So this week I'm off to the RWA in Sydney. I'm really looking forward to this year, probably more than any in the past simply because I feel like I have gotten to know people over the years and so I'm far less worried about being a Nigel-No-Friends this year.
That's of course a common fear for anyone attending a conference like this and has more to do with oneself than anyone else. Most people on the whole are very friendly and welcoming at these events. There is the odd frosty type, and of course you get that in any crowd. Sometimes those people make for the funniest stories but I'll never tell because "what happens at conference stays at conference as they say". Anyway, I just figure those people are shy and don't want to make friends so it's time to move on.
Anyway, to help out anyone new to the whole conference whirlwind here is an old Conference post on Pitching and the Conference.
And of course if you are attending please come and say hello if you recognise me.
Here are two of the hilarious and confusing things about meeting people at writers conference:
1. Authors don't look like their author pictures in real life. In fact they often look like the best version of themselves in author pictures (or even the best version of themselves ten years ago) and that person who introduces themselves in fancy dress at a cocktail party isn't going to be looking like that.
2. Lots of authors use pen names (especially romance authors). So the person you know as Melody Smith online might be called Melissa Smythe-Jones in real life. Confusing much?
So people look different, have different names and may be in fancy dress - it's not at all confusing now is it? Having said that after one leaps those hurdles (did I mention the Have Chick Lit Will Travel Box set is racing up Amazon in the Sports category) everyone is extremely friendly and welcoming.
And for Musical Monday because it's the Romance Writers Conference here is a song about kissing. I've loved this song since the day I heard it.
Today I'm going to provide you with some chat and then some links to places I've been mentioned in cyber space this week or places I think might interest you.
As you know I was at the Romance Writers of Australia conference on the weekend. One attends a conference like that for a variety of reasons including professional development, the opportunity to pitch to agents and publishers and as well as networking with other authors.
I did pitch on the weekend so I need to get busy preparing my submission while busily prepare to launch my next indie title.
It is a wonderful opportunity to meet people who want to talk about writing and books. (What could be better?) It's also a chance to put faces to the many writers you meet on twitter, Facebook and via blogs.
Now I'm home it's time to link up. I need to e-mail people, find their Facebook author pages and follow them on twitter, before I do what I did last year and misplace all those lovely business cards I've collected.
Speaking of linking up here are a few links where I've been mentioned around the web this week.
The lovely Cindy Roesel wrote this lovely piece about Mr Right and Other Mongrels on her blog today.
My friend Pamela Cook who I travelled to the RWA with did a great blog post yesterday about our travels.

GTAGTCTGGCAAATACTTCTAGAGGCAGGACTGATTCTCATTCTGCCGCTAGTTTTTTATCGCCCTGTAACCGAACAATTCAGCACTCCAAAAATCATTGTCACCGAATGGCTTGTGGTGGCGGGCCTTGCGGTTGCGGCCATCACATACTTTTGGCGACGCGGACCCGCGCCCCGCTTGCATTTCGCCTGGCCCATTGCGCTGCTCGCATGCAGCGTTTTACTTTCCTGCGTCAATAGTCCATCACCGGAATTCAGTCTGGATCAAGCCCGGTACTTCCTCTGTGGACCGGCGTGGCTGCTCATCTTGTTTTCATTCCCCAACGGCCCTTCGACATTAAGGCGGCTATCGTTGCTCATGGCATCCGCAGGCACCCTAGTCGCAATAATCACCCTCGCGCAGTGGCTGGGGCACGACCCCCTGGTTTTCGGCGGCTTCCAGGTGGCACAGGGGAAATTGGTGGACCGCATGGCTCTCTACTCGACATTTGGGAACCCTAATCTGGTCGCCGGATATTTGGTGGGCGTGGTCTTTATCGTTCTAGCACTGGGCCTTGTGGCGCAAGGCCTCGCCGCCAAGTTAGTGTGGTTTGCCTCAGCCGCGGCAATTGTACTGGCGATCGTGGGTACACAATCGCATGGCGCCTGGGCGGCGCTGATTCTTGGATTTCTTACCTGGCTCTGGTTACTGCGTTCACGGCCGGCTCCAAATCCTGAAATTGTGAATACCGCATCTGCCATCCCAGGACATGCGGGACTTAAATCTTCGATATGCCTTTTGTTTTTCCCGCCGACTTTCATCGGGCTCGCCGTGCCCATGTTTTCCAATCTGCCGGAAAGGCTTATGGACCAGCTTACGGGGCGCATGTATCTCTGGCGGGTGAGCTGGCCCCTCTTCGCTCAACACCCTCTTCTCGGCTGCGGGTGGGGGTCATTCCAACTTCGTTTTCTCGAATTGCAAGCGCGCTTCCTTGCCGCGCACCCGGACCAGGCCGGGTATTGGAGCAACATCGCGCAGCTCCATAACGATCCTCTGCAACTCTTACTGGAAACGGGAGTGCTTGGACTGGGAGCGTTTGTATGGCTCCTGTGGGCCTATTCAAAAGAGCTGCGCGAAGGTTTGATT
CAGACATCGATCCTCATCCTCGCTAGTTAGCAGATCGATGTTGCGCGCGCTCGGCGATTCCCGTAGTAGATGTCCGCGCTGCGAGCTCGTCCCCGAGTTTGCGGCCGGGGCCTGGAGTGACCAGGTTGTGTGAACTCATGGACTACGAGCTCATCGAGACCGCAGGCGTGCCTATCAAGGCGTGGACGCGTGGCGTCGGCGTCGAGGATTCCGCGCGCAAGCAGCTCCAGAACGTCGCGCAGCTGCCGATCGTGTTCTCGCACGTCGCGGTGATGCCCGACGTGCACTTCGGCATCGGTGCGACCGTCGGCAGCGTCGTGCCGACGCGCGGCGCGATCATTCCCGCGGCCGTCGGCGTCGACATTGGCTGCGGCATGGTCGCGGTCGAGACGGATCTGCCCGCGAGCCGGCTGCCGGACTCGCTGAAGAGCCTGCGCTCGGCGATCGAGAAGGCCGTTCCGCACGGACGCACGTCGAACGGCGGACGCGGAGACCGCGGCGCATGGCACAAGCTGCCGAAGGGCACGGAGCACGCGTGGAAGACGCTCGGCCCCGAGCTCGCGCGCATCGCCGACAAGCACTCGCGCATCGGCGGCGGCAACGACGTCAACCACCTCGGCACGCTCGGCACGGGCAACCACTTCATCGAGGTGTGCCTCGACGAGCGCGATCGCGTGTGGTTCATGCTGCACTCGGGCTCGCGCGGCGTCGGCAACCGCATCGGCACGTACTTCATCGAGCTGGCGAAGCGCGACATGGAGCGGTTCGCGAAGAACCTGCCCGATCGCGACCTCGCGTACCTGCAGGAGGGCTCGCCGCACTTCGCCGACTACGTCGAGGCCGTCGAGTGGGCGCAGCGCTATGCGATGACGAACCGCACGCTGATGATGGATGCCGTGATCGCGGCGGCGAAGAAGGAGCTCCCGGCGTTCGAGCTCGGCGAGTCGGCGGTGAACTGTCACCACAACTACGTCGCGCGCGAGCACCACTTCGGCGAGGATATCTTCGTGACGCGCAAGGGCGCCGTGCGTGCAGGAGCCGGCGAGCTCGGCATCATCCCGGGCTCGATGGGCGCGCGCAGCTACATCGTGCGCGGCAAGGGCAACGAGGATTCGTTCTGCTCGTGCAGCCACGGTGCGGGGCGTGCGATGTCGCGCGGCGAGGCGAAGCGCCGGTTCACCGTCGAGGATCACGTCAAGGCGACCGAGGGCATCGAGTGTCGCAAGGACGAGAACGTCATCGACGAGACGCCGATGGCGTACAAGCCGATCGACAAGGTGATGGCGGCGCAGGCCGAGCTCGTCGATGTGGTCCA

And I understand my novel Hearts Afire has been nominated at Indie Author News for favourite indie book for September here. If you liked it and would like to vote for it this is the link.
Today it's a sunny Saturday in Sydney.
This time next week I'll be at the RWA Conference in Perth. I'm so looking forward to it. I'm helping with the newbies a couple of times so you may see me wandering about in a Pirate's hat. If you do, come and say hello.
One think people can do at Conference is pitch to a publisher or agent so I thought I'd bump this blog post from last year that explains the pitch process.
I think I'm about ready for conference...I have my fabulous new postcards. I almost have my outfits planned. I'm going with my writing buddy the wonderful Pamela Cook so it's going to be a whole lot of fun. it's Pam's first conference and my fifth I do believe.
I'm looking forward to catching up with some lovely authors I've met at previous conferences and also online.
There are lots of great workshops - let's see if I can finally master Scrivener. Fingers crossed.
Meanwhile I'm just plugging away on Building Attraction which will be out soon. Have a great Saturday (I have to take my daughter to netball and then we have her birthday party - what fun!)
It's the most beautiful sunny day here in Sydney. It's just gorgeous actually. Yes, it's the middle of winter which is REALLY not my favourite time of year but the sunshine makes it all seem like spring surely can't be too far away. (This is a illusion of course but I'll take it).
I'm taking a break today (even though I really shouldn't) to have lunch with a good friend for her birthday. we're having lunch down by the beach. I can't wait!
As you can see from the picture beside me I have a blog tour scheduled next week.
I'll post more details as we get closer but for the sticky-beaks out there here is the schedule.
I also need to get working on my pitch for the RWA Conference. I'm pitching a really fun chick lit book. Well I think it's fun. Unlike most of my books it is not set here in Australia but set in New York.
New york is fun. I was there for exactly 2 days last year. It wasn't quite long enough with an ten year-old in tow (especially one who has just spent a week in the pristine calm and cleanliness of DisneyWorld. she has a bit of culture shock). We did the express tour which was a shame. We didn't get to catch up with anyone in or near the area that we knew. Next time!
This weekend I will be working on my pitch. Writing some posts for the blog tour and hopefully finishing the edit for Hearts Afire so I can hand it off to my editor. That sounds rather ambitious.I better enjoy that lunch today.
I was just over on Facebook where a friend was talking about pitching for the up-coming Romance Writers of Australia Conference.
The first time I pitched I had no idea what to expect. I felt sick. I was anxious. I was out of my depth.
Why do people pitch? The reason is simple. There are very few ways to sit down with an agent or a publisher and tell them about your book. Many publishers won't read manuscripts that aren't submitted to them by an agent and many agents have closed books. This is a golden opportunity for a writer.